As the negative impact of the administration’s strategy has begun to be apparent to everyone, press secretary Jen Psaki has tried to lean in on the “Putin price hike” narrative, blaming Russia for the rising prices the administration’s own domestic policies have created. So desperate is the administration to convince Americans to look the other way, they have even employed never-before-used Tik Tok diplomacy to convince teenagers of their “Russia did it” narrative.

Meanwhile, serious people are beginning to understand what’s been happening since Biden took office 14 months ago. In anticipation of course correction after the mid-terms later this year, consider what the administration has done.

Last week the SEC proposed rule changes that would “standardize climate-related disclosures for investors”. The changes would require registrants to include certain climate-related disclosures in their registration statements and periodic reports, including information about climate-related risks that are reasonably likely to have a material impact on their business, results of operations, or financial condition, among other reporting requirements. The required information about climate-related risks also would include disclosure of a registrant’s greenhouse gas emissions. With the window still open for public comment until May, corporate leaders should be concerned about the bold overreach. After all, this kind of intervention doesn’t ever stop with one industry.

President Biden abandoned U.S. energy independence immediately upon taking office. The administration then employed un-elected bureaucrats and private investment banks to decide on behalf of all Americans what is good for America, resulting in a fundamental threat to the economy and national security.

Congressional leaders must earnestly begin the work of regaining control of the legislative branch. They should begin by introducing legislation that would require Congressional ratification of all regulations annually. Regulations must be able to withstand normal congressional scrutiny and their impact considered in the light of day. Meanwhile, ESG standards must be relegated to the marketing departments of corporate America and the influence of investment banks constrained from horse-trading America’s global dominance in exchange for their own financial gain. Only then can America take back its destiny.

Manchin Slams Door on Greens at the Fed

Soaring gas prices may have claimed their first victim. Sarah Bloom Raskin -- Joe Biden's nominee for Vice Chair for Supervision at the Federal Reserve -- was forced this afternoon to withdraw herself from consideration for the position.

This is because her pre-nomination calls for environmental activism among banking regulators came to the attention of the senators considering confirming her. In the past, Raskin had argued that regulators must "leave their comfort zone" and "think more imaginatively" in considering how "their existing instruments can be used to incentivize a rapid, orderly, and just transition away from high-emission and biodiversity-destroying investments." Translation: she believes they must co-opt existing laws and procedures -- using them not as they were intended to be used -- to deny capital investment in oil and gas producers and to encourage "green" investment.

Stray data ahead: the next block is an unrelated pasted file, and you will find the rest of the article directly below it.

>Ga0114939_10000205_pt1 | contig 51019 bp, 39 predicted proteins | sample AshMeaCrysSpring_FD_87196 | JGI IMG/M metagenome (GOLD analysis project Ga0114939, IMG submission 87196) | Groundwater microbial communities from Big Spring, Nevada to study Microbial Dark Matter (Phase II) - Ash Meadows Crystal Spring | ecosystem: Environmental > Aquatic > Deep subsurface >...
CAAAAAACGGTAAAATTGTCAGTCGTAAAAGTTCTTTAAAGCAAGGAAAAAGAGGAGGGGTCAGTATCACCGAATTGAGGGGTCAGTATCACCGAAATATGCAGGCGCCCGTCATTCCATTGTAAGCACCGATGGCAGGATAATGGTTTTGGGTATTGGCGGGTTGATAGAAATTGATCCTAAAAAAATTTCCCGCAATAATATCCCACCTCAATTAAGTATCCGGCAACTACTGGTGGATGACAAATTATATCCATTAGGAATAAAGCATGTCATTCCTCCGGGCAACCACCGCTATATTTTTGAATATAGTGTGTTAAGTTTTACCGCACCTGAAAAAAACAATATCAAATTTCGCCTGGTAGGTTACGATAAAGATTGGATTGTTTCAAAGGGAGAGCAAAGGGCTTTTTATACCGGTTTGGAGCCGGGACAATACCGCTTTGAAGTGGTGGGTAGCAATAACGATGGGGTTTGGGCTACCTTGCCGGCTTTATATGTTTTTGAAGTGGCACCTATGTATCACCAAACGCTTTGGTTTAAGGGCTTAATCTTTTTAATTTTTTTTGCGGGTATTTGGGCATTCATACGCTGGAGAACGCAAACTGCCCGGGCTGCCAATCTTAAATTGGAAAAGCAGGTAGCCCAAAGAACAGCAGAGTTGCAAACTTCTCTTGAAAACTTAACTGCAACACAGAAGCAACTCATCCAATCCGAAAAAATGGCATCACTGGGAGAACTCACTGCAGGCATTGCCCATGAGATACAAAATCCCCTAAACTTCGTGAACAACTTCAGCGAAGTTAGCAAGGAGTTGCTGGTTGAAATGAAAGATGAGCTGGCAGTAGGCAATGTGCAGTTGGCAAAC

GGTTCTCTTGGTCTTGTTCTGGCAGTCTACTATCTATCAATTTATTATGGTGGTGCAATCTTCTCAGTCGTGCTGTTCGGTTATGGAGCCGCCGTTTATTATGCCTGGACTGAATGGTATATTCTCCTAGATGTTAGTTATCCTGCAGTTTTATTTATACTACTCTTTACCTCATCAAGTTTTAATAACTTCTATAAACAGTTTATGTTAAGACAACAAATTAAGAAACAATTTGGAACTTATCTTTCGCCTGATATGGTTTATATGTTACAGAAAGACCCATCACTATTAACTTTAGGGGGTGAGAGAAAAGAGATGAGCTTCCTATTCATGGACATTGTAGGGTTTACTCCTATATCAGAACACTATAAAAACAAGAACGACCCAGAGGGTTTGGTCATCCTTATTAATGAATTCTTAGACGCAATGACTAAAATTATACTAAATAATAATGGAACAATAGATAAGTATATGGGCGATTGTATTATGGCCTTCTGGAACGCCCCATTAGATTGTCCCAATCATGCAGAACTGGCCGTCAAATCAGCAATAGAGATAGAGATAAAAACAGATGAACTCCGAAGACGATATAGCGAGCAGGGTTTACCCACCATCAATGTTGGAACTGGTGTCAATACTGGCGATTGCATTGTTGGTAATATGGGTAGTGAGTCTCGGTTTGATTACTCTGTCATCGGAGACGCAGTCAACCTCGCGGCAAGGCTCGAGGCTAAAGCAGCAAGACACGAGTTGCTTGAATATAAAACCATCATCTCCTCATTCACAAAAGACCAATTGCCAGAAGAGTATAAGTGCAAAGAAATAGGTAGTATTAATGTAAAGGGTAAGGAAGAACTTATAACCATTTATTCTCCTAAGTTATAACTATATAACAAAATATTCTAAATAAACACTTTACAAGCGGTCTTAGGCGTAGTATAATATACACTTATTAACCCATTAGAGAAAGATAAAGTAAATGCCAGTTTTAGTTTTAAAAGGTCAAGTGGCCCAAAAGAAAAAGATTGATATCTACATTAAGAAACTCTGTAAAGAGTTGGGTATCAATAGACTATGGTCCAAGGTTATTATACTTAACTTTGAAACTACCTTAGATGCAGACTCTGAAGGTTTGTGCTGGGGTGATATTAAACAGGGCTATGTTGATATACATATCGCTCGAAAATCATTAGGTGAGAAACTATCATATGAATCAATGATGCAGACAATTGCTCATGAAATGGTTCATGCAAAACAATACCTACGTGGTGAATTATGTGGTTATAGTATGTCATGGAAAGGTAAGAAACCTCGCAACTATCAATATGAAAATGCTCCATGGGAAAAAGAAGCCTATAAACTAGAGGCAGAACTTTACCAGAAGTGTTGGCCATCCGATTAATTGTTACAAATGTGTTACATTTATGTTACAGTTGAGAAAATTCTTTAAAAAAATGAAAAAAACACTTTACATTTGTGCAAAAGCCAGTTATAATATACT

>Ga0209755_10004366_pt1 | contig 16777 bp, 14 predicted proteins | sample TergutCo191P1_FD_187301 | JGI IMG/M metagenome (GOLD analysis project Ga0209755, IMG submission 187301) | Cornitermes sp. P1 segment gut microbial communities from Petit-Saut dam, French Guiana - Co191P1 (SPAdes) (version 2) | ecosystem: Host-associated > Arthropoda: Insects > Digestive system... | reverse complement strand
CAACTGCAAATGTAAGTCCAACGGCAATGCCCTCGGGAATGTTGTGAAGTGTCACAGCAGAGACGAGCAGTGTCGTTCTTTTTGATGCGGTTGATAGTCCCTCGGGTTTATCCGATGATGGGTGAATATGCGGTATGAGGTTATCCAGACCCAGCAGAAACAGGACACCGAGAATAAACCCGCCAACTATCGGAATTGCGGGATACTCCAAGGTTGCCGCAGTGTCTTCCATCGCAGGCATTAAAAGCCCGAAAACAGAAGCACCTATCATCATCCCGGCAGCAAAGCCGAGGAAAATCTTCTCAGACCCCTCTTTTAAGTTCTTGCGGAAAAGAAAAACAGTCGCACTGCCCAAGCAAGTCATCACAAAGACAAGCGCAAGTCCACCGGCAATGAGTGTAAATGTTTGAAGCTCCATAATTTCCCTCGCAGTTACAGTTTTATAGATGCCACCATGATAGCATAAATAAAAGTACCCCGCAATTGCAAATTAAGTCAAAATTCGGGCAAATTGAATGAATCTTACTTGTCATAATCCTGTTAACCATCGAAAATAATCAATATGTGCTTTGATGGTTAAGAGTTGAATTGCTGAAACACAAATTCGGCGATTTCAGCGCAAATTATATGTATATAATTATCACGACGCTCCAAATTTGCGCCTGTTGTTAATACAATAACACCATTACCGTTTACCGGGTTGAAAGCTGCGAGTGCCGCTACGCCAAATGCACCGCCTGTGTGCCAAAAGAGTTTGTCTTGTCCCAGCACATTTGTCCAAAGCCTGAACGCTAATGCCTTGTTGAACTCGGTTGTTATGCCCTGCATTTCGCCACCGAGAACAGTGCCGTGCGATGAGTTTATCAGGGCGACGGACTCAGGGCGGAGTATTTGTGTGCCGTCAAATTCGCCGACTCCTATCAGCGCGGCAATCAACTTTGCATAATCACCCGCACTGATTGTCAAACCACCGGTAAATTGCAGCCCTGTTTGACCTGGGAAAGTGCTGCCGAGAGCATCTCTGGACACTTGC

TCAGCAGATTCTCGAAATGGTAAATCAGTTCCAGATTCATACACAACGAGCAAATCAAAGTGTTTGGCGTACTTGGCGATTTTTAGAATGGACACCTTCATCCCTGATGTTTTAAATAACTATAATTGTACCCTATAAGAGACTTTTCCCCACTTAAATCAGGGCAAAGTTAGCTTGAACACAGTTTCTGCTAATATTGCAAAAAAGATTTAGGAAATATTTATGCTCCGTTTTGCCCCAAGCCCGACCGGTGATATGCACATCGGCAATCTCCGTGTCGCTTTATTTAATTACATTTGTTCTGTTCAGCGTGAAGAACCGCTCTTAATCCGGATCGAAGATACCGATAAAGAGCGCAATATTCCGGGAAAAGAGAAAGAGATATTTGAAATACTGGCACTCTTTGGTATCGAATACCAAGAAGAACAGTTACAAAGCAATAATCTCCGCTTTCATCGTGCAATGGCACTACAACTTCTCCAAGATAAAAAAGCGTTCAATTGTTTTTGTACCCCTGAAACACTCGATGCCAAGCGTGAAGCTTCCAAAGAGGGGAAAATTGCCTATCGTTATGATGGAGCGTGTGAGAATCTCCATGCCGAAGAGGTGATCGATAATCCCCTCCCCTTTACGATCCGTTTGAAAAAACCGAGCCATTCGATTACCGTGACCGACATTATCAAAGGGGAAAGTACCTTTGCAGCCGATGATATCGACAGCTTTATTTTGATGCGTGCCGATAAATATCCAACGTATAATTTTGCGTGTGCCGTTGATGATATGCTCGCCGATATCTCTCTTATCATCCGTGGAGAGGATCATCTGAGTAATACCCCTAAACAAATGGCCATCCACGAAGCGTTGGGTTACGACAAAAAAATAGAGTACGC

When those positions came out, senate Republicans, got spooked. After all, they know that their voters are extremely concerned about the rise in oil prices and are annoyed at the decisions of the federal government that have contributed to it. Consequently, they announced their plan to oppose Raskin, making her confirmation math very tight. Democrats argued that the Republicans were irresponsibly blocking the president's Fed's nominees at a time of soaring inflation -- essentially the central bank's raison d'etre. But the ranking Republican on the senate banking committee, Pat Toomey, countered with an offer to confirm every one of Biden's nominees but Raskin. Said Toomey, “Ms. Raskin’s repeated and forceful advocacy for having the Federal Reserve allocate capital and choke off credit to disfavored industries is alone disqualifying.”

Sensing that her dream job -- a plum ten-year political appointment with limited oversight from the people's representatives -- was slipping away, Raskin changed her tune. During her confirmation hearing last week, Raskin asserted that “it is inappropriate for the Fed to make credit decisions. Banks choose their borrowers, not the Fed.” Senator Toomey joked about her about-face, saying “this is one of the most remarkable cases of confirmation conversion I have ever seen.”

Best GOP senator, ever.

The final nail in the coffin, however, came from the other side of the aisle. After refusing to commit one way or the other, Senator Joe Manchin, the last sane Democrat, released a statement on Monday, explaining that he has "carefully reviewed Sarah Bloom Raskin’s qualifications and previous public statements" and has concluded that her "statements have failed to satisfactorily address my concerns about the critical importance of financing an all-of-the-above energy policy to meet our nation’s critical energy needs." Consequently, he would not be giving her his vote, dooming her nomination in a divided senate.

He went further, however, explaining that going forward he plans to oppose the Fed's "woke capital" drift in the hopes of restoring the bank to its intended purpose: